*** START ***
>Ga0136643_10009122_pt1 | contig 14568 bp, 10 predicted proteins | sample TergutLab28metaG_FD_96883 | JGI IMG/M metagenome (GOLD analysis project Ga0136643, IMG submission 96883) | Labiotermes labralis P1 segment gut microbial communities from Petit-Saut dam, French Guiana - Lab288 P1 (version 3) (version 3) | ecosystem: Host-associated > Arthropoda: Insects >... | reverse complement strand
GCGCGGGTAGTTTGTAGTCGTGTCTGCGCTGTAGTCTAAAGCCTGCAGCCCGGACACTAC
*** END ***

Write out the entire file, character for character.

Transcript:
>Ga0136643_10009122_pt1 | contig 14568 bp, 10 predicted proteins | sample TergutLab28metaG_FD_96883 | JGI IMG/M metagenome (GOLD analysis project Ga0136643, IMG submission 96883) | Labiotermes labralis P1 segment gut microbial communities from Petit-Saut dam, French Guiana - Lab288 P1 (version 3) (version 3) | ecosystem: Host-associated > Arthropoda: Insects >... | reverse complement strand
GCGCGGGTAGTTTGTAGTCGTGTCTGCGCTGTAGTCTAAAGCCTGCAGCCCGGACACTAC